More Remington Ammo Quality Issues: .22 Hornet Recall

Back in October, TTAG reported that Remington produced a large batch of 115-grain UMC 9mm cartridges that were too short. The company wouldn’t tell us how many rounds suffered from this defect, which caused a double-feed in our T&E Ruger SR9c. And another journalist’s Ruger SR9c. And, get this, our Gun Doctor’s Ruger SR9c. Earlier today, Remington issued a safety recall for its 22 Hornet 45 Gr PSP ammo . . . .

Remington has determined that five Lots of its 22 Hornet 45 Gr PSP ammunition may have improper powder charge weights. The five Lot Numbers are identified above. Improper powder charge weights may result in a malfunction of the cartridge when the firearm is fired. This malfunction may result in a bullet being lodged in the barrel creating an obstruction. If another round is fired with an obstruction in the barrel, a barrel burst may occur. A barrel burst could result in property damage, serious personal injury or death.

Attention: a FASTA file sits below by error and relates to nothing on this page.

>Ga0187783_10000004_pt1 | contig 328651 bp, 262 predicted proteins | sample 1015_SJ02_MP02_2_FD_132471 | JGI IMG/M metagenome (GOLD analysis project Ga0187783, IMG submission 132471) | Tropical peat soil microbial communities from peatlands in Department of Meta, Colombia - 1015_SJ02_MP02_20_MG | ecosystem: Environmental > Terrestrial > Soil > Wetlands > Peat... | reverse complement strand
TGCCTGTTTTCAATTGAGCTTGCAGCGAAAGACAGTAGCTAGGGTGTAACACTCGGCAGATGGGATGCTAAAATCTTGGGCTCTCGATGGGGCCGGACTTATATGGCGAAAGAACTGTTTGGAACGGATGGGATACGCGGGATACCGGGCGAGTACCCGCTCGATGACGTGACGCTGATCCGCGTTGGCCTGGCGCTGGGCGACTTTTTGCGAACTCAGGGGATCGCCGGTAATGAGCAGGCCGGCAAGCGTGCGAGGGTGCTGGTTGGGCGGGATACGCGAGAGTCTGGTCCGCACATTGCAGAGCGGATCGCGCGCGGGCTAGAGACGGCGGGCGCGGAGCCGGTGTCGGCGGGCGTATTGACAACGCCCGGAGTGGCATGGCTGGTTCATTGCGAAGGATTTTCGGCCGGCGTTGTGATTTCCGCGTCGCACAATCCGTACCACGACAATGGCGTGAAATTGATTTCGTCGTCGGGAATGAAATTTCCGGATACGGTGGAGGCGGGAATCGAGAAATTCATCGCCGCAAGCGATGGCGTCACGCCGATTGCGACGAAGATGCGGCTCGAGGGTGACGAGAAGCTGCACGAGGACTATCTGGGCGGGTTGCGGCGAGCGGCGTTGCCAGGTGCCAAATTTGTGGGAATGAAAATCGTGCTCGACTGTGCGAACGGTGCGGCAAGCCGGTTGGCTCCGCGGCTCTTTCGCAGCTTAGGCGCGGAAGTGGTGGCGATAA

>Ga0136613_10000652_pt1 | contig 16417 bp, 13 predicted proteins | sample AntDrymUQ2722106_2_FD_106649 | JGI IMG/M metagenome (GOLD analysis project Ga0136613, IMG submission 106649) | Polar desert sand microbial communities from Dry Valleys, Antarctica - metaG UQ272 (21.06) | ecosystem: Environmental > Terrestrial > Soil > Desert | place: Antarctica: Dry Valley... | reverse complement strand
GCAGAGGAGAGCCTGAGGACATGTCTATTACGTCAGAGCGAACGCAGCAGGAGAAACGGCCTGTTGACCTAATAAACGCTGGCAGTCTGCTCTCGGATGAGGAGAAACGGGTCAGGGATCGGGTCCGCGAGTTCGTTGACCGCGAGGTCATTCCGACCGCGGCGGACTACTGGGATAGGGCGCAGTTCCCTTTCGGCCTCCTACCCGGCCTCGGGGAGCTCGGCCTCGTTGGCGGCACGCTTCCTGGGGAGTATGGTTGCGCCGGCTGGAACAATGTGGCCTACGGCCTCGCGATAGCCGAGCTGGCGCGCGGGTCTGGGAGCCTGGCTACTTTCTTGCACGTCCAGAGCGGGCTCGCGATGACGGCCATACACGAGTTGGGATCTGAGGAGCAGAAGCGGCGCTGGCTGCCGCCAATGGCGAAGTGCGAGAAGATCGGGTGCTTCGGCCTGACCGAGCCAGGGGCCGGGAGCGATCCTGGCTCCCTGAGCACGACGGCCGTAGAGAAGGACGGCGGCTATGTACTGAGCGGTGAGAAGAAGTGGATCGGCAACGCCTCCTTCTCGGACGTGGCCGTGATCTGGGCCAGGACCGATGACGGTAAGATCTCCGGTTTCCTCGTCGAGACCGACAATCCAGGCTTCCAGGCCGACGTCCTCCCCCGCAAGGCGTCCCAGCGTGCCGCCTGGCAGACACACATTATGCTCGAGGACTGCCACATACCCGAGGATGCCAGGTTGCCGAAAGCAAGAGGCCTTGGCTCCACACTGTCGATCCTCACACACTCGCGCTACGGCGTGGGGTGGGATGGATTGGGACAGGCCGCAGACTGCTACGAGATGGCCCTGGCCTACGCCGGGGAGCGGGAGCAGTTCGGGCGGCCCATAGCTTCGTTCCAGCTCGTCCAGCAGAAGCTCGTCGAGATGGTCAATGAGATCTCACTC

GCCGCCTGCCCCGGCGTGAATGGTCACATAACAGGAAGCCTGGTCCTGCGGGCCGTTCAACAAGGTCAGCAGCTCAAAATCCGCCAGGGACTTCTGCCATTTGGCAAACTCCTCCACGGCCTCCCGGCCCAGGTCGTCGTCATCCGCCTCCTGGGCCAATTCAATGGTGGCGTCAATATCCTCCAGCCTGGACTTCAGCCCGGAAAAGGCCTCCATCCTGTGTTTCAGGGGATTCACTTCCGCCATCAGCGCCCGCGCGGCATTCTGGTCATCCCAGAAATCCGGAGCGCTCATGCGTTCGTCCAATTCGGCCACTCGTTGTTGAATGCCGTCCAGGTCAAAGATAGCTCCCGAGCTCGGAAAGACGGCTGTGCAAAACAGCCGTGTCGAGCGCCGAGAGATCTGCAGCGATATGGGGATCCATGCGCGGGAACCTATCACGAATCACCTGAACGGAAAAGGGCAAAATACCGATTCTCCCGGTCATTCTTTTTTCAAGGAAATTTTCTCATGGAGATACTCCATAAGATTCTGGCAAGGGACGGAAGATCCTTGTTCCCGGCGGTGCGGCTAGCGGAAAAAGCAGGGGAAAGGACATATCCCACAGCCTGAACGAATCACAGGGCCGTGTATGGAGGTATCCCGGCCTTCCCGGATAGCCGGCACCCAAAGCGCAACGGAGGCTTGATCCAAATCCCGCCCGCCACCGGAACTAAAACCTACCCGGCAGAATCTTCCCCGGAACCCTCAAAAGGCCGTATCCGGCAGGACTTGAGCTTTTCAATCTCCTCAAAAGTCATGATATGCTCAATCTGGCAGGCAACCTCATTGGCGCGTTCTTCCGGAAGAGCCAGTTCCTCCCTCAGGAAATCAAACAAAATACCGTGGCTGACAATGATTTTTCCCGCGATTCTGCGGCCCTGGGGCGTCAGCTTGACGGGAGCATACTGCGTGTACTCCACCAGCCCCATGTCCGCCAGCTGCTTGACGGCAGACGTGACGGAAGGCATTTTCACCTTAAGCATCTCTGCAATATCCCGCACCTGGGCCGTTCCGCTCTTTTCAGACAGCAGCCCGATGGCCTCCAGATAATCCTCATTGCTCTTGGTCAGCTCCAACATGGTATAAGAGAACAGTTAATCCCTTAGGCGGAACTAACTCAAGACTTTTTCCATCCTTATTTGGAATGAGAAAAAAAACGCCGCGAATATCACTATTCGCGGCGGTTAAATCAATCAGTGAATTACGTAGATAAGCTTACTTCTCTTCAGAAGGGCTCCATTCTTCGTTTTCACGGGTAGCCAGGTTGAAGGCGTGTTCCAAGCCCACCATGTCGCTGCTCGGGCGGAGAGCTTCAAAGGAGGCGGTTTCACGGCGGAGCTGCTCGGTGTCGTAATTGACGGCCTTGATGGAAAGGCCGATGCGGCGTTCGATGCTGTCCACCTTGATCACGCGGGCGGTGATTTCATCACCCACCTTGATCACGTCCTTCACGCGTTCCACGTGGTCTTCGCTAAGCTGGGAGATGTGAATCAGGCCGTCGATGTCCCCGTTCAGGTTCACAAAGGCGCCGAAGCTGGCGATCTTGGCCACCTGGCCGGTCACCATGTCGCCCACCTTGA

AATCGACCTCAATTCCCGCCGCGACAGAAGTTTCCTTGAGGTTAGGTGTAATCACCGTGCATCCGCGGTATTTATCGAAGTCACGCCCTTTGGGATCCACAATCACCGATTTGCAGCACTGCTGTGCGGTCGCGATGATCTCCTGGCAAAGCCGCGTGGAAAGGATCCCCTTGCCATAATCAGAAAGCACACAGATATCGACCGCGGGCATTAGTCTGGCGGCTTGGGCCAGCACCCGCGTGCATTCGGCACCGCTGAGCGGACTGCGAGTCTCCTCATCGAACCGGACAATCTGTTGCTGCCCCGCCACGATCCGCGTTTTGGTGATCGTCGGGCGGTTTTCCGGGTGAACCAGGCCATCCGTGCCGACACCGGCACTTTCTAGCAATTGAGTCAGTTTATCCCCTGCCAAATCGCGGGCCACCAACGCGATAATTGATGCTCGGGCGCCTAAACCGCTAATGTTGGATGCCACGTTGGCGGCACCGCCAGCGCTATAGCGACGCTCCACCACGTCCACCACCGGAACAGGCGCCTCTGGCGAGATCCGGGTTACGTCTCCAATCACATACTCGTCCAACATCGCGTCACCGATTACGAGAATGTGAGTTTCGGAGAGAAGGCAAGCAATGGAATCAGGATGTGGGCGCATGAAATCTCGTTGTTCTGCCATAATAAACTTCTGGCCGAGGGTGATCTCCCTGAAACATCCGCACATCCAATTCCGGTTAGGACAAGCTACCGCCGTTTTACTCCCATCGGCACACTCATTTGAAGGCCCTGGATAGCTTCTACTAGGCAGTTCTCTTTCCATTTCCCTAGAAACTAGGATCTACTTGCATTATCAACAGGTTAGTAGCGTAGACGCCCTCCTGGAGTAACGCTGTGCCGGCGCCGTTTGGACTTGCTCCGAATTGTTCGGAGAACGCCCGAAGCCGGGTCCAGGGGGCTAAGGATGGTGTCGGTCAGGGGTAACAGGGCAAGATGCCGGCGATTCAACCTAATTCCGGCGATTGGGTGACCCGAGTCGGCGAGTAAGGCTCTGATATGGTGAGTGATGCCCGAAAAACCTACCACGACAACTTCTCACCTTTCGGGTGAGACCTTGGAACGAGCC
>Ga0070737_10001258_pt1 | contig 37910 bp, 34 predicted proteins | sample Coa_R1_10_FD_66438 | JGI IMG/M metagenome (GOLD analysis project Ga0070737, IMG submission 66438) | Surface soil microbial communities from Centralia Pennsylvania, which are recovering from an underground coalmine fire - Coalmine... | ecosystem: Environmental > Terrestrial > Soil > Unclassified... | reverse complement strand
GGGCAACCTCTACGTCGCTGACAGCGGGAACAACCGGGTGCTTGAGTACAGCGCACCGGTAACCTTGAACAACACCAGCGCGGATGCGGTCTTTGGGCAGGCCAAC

Death? That sounds serious. In case you haven’t encountered this caliber before, the Wikipedia hive mind reports that . . .

The .22 Hornet is a low-end vermin, small-game and predator centerfire rifle cartridge. It is considerably more powerful than the .22 WMR and the .17 HMR, achieving higher velocity with a bullet twice the weight. The Hornet also differs very significantly from these in that it is not a rimfire round but a centerfire one. This makes it handloadable and reloadable, and thus much more versatile.

On a not-entirely-unrelated matter, I fired my Remington 700 SPS for the first time yesterday. No trigger troubles—save stopping myself from pulling it, burning through boxes of .308. Federal.